RG: I’ll tell you what I don’t like about it. We have these institutions, and their mission is to educate these youngsters. Now they’ve combined that with the entertainment business. And the two don’t really coexist that well. And that’s the problem. We expect Cal and Stanford and every other place to have this moral fiber and background for educating our kids and leading them in a certain way. But that doesn’t square with the entertainment business. I had a discussion with the president of ESPN several months ago about this issue and our role at ESPN and colleges and what we’re doing. I told him I think the amount of money that we’re putting into the game kind of corrupts it. And his response was we’d be happy to pay them nothing or very little. But when they say they want 22 million bucks per team per year, we have to make that money back somewhere. So, for advertising purposes and the like they have to play on certain days, they have to play at certain times and whatnot. So, when people say that it’s ESPN and that it’s CBS Sports that’s driving this, no. The colleges are saying they want this. They need this. They want this money. And our response is then we need to do X in order to pay you this.
PK: The cliché is that these kids are being duped into thinking if you play at our program and devote all this time to college football, then you’re going to be a big NFL star. That’s like saying if you get a drama degree from Yale, you’ll be the next Tom Cruise. How many college players are really drinking that Kool-Aid? The vast majority?
RG: Oh, absolutely. Let’s remove Stanford and probably Duke and maybe Northwestern out of that mix. Those kids are a little bit different, and I think they have a more balanced view of things. But there’s no question that the pitch by coaches when they go into these homes is, “You’ve got a chance to play in the NFL. We turn out more NFL players than anybody else and you’re going to graduate with your degree.” The pitch becomes even more focused with, “But the only guys who get to the NFL are the guys who want it and care about it and focus on it. And I got to tell you, I think you’re a player who can play in the league.” That gets an 18-year-old’s attention.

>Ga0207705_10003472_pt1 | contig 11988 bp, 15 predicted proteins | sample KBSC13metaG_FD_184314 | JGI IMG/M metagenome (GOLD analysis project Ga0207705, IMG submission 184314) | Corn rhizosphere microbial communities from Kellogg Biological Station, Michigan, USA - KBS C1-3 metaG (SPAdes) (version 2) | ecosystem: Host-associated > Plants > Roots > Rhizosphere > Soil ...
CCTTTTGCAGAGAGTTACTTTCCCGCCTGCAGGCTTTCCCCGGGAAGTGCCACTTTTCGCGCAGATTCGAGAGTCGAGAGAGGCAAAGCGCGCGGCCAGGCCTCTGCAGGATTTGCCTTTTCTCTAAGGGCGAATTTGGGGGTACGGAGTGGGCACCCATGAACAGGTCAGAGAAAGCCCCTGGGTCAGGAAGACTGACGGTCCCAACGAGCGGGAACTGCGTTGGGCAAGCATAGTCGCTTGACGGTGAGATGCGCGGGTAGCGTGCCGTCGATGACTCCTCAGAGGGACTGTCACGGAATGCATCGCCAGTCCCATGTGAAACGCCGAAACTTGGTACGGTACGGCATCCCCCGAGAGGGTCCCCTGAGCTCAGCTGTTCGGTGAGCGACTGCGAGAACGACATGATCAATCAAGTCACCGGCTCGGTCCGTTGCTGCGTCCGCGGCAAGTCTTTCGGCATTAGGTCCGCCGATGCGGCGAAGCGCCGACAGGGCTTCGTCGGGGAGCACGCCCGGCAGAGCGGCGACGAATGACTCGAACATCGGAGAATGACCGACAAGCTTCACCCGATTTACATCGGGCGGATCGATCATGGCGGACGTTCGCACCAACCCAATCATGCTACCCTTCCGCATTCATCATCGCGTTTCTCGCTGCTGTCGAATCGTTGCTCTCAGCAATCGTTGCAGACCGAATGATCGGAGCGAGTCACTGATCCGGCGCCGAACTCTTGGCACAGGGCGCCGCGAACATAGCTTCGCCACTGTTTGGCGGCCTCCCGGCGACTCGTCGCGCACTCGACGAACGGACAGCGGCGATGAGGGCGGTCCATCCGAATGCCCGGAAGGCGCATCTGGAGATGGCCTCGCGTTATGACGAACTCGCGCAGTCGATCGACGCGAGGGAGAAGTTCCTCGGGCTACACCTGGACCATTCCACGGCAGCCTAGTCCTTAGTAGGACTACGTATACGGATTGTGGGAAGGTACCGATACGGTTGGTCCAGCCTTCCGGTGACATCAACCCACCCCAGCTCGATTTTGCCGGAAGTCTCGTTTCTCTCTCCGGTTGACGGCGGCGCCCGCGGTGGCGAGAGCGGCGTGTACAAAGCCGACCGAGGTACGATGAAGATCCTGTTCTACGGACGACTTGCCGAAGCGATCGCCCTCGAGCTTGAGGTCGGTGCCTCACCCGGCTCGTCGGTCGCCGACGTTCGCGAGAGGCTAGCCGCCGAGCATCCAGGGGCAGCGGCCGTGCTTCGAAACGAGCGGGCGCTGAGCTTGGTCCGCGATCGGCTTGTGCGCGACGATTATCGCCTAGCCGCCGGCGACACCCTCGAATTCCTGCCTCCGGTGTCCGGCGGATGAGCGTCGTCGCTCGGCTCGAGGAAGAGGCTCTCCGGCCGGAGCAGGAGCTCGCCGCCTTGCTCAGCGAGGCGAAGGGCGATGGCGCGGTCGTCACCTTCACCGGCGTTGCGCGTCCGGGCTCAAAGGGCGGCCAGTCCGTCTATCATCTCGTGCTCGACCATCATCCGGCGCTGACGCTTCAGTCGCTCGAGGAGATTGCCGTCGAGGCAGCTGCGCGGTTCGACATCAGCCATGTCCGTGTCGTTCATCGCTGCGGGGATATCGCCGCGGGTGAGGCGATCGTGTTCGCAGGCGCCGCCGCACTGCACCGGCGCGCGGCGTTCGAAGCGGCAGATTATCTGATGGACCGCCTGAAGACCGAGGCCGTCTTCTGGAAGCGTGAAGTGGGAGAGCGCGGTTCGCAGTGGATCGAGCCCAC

PK: You didn’t mention Cal as one of those schools where that maybe isn’t the case.
RG: I didn’t for a reason. Maybe Cal is on a different path now, but Cal’s graduation rate—and I think Sandy Barbour, the AD would tell you this—is unacceptable. [Ed. note: According to the NCAA’s 2012 graduation rate report, last year 44 percent of Cal’s football players graduated, dead last in the country.] And it was one of the things that Barbour cited as the major reason for firing [former Cal football head coach Jeff Tedford]. Over the years they had not graduated players at a very high rate, and it was even lower for minority players. Cal is the number one public institution out there. There is no reason that its graduation rate has to be that low. If I were a Cal alum, I’d be really frustrated that I look across the bay and I see Stanford—with tougher requirements to get in—be more successful on the football field and graduating their players.
For more Kilduff, go to Kilduff File Super Fan Page on Facebook.
Birthplace: Berkeley, raised in Oakland.
Motto: Don’t have a motto. Never thought about it, but I don’t trust people who don’t like chocolate.
Book on nightstand: “There arae usually two to three books on my nightstand. Just finished Gone Girl and just started And the Mountains Echoed (big fan of Khaled Hosseini).”